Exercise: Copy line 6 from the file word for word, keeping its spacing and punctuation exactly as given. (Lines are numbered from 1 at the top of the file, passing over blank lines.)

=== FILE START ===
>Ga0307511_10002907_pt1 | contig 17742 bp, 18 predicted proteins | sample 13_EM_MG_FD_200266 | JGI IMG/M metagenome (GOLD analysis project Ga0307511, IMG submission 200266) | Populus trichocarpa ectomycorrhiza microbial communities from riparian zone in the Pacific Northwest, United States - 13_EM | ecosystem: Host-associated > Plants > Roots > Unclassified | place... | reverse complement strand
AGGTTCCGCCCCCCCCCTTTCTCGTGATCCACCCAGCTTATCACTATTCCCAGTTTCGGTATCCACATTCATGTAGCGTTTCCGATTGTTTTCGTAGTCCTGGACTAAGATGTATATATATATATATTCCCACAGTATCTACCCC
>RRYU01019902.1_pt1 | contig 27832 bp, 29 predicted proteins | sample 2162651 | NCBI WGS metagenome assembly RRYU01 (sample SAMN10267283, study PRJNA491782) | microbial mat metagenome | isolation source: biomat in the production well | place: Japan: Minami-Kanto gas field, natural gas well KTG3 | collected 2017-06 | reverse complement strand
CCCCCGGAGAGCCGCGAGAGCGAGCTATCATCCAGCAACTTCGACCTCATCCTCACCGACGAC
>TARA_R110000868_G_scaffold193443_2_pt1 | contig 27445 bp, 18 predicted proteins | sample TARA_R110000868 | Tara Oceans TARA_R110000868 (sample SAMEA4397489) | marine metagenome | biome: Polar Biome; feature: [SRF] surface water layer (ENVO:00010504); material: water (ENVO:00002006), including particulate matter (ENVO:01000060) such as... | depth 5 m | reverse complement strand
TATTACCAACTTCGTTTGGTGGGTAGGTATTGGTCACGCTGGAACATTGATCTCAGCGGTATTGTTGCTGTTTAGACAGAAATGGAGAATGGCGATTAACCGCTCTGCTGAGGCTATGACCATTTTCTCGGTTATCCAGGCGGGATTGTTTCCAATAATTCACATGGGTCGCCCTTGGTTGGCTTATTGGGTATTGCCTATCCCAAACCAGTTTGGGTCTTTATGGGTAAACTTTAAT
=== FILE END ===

TATTACCAACTTCGTTTGGTGGGTAGGTATTGGTCACGCTGGAACATTGATCTCAGCGGTATTGTTGCTGTTTAGACAGAAATGGAGAATGGCGATTAACCGCTCTGCTGAGGCTATGACCATTTTCTCGGTTATCCAGGCGGGATTGTTTCCAATAATTCACATGGGTCGCCCTTGGTTGGCTTATTGGGTATTGCCTATCCCAAACCAGTTTGGGTCTTTATGGGTAAACTTTAAT